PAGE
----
“We will seriously ‘productise’ CityVerve”, says Cisco, as seminal UK smart city pilot winds up
Cisco has said its so-called ‘platform-of-platforms’ has been proven as “procurable and replicable,” as Manchester’s ground-breaking CityVerve smart city pilot in the UK gets set to wind up after two years. Cisco will develop a commercial proposition for cities out of the final ashes of the original CityVerve blueprint, it said.
“We wanted something other cities could replicate, and that has been achieved. We have something that can be deployed in any city,” said Nick Chrissos, director of innovation for Cisco Europe, speaking at the final CityVerve summit in Manchester, before the project’s official closure at the end of June.
“If we had ended up with something people cannot rebuild and replicate, and scale up and down, then we would have failed. This has taken huge investment from Cisco. My internal commitment has been tod= create business for the company. All of this innovation-engagement has had amazing impact in terms of branding and relationships, but it has to have amazing business impact as well,” said Chrissos.
The final output from CityVerve is a blueprint, however, rather than a product in its own right. “There is not a single Cisco sku,” said Chrissos. “But can it be rebuilt somewhere else? Yes, it can.” Other cities can follow the CityVerve model by re-assembling its component parts, which also comprise essential ingredients from BT, Ordnance Survey and Asset Mapping, with or without Cisco itself.
Even so, Cisco will run the CityVerve workings back through its own product development engine to offer a commercial ‘platform-of-platforms’ proposition to city authorities around the globe. It will also, with the project’s other stakeholders, including BT and Siemens, alongside Innovate UK and the city council itself, pick through the bones of the pilot to share its successes and failures.
“We are planning to seriously ‘productise’ CityVerve. We will milk the branding and the findings. We have created a story that has lots of life, and we want to tell people about it. The city feels the same,” said Chrissos.
Manchester won the Innovate UK tender, spurred by £10 million of UK government funds and £6 million of private investment , to create a global blueprint for smart cities back in 2015. The resulting demonstrator project, under the CityVerve header, started in earnest two years ago around a consortium of 20 organisations from the public, private and academic sectors.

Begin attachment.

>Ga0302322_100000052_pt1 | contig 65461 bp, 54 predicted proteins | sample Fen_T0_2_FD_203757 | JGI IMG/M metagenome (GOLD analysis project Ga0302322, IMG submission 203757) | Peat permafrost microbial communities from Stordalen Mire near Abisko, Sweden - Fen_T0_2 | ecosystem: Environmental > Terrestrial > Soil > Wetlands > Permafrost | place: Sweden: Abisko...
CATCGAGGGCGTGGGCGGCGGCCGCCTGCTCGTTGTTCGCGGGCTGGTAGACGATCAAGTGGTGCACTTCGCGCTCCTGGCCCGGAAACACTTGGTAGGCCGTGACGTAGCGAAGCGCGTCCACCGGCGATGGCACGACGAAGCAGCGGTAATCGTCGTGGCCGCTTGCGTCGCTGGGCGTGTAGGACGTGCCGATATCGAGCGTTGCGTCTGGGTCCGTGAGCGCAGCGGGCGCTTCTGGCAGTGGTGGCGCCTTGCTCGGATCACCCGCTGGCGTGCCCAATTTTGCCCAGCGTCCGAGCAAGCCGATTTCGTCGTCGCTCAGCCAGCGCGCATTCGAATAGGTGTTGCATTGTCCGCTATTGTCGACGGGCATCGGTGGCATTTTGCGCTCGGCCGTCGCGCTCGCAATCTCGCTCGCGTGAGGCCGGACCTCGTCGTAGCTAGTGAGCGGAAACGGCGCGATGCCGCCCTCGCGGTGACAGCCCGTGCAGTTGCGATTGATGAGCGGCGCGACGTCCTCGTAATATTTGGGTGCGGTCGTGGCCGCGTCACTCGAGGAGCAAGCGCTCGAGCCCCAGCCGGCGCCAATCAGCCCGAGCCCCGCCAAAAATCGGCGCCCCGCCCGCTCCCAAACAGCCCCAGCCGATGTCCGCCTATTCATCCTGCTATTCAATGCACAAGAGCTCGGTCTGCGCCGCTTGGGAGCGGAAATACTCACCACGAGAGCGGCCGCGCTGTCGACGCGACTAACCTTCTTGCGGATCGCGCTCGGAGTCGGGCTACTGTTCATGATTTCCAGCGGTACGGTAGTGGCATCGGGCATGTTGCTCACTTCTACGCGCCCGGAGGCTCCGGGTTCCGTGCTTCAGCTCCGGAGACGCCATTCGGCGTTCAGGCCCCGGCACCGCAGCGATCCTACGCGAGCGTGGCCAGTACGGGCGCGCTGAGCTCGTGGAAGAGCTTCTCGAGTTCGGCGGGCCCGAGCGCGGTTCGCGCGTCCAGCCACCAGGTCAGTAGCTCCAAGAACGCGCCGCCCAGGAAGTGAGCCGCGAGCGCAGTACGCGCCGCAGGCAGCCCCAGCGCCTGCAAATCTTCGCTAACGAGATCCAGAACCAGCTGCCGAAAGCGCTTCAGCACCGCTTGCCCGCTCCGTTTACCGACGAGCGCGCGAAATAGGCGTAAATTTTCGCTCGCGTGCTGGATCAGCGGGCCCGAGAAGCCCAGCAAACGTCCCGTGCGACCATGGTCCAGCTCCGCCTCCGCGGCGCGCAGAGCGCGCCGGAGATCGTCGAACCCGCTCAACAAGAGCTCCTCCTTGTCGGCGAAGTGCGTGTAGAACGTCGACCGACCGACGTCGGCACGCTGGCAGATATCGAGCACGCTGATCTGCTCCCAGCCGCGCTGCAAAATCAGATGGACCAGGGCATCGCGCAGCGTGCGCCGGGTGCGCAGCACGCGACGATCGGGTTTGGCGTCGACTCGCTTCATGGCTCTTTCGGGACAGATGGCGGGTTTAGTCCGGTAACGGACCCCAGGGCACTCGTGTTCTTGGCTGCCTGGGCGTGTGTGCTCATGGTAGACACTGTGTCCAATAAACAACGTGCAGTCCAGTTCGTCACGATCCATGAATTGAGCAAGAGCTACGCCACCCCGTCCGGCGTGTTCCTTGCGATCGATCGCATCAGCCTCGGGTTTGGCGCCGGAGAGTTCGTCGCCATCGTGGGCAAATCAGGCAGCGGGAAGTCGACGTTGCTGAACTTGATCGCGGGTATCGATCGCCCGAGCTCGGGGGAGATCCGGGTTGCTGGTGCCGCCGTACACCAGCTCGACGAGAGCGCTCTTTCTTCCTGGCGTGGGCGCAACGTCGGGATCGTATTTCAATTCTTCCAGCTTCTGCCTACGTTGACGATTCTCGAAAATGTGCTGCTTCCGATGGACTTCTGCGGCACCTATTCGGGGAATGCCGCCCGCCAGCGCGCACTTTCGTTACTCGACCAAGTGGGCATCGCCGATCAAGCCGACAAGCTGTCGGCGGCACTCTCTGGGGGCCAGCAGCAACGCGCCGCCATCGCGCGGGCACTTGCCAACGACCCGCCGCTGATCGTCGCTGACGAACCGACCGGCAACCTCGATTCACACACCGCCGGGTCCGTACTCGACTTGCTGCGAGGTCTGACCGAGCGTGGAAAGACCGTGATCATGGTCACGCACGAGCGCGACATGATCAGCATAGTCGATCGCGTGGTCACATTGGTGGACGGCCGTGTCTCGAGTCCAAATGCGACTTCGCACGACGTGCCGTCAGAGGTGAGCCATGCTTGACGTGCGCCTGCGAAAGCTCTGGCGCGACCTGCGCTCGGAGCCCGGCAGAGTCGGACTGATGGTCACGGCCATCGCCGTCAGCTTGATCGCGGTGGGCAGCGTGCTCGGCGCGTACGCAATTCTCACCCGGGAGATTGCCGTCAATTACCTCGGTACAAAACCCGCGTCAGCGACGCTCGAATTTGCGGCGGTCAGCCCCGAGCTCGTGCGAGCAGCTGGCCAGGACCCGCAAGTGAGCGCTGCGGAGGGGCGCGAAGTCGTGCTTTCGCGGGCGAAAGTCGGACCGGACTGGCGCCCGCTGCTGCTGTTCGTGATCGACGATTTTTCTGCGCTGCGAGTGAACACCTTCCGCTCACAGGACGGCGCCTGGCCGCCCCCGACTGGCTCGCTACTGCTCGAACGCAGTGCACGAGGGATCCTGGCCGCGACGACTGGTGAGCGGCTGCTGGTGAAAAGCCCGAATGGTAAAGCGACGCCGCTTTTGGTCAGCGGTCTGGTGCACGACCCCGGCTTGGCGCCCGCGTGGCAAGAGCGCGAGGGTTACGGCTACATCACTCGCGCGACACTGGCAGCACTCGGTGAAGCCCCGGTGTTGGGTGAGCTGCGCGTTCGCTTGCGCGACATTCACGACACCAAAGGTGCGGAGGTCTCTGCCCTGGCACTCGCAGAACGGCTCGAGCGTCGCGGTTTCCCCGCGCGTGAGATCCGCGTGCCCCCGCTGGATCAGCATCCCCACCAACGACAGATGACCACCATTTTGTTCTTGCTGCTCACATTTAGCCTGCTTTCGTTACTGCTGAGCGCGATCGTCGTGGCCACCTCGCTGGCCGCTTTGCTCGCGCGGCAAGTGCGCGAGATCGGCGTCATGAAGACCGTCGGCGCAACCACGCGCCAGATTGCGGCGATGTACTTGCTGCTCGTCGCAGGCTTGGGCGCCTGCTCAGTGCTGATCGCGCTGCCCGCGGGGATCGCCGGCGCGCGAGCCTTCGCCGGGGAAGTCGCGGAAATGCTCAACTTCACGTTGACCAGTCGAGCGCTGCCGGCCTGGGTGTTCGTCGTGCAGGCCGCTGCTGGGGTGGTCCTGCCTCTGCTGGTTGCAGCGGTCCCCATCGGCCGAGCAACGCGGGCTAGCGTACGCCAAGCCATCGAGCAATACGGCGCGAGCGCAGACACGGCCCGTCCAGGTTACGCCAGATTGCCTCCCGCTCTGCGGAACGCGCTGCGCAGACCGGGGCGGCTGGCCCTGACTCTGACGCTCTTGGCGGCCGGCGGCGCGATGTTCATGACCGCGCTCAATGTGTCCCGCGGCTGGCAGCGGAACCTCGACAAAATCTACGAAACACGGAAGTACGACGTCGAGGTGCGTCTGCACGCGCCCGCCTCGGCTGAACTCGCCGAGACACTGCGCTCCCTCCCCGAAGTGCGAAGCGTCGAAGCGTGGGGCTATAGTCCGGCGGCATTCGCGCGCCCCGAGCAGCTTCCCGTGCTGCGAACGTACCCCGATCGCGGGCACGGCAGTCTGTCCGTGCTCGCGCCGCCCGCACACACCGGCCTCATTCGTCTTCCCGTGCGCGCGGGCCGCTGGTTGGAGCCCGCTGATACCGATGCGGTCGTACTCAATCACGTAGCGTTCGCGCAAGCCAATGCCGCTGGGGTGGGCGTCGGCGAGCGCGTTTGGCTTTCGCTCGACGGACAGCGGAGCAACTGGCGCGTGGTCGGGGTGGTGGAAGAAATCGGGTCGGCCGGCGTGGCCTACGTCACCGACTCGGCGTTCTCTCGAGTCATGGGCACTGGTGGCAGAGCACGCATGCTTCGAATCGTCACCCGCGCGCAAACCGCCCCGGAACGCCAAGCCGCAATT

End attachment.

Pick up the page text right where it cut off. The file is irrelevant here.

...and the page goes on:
A detailed review of the project’s vision can be found here, as part of a state-of-the-market report on the emerging digital topology of cities, which also considers the unique approaches of Guadalajara in Mexico, Barcelona in Spain, and San Diego in the US.
Cisco’s ‘platform-of-platforms’ has been at its heart, and created a means for cities to accommodate all of their organisational disarray in a single developer springboard. Its wizardry has been to map every network asset in the city in a common geo-spatial language in order to create the illusion they are part of the same city network.
On top, Cisco has connected a hyper-catalogue of around a thousand data sets, exposed via a single API, which can be modified to obey case specific usage terms and privacy regulations. The platform works with both legacy systems, and new networks.
Public and private partners have been able to plug their infrastructure in; developers have been able to innovate around the data. This crossover of systems is essential to the market’s grander vision of ‘optimised’ smart cities, and where CityVerve has claimed to be different.
The project has set out around 130 uses cases, loosely bucketed under four themes: transport and travel, culture and the public realm, health and social care, and energy and environment. Its scope has been remarkable, reckon its chief protagonists, in attendance at the final ‘market-place’ event in Manchester on Wednesday (June 20), at the project’s finale.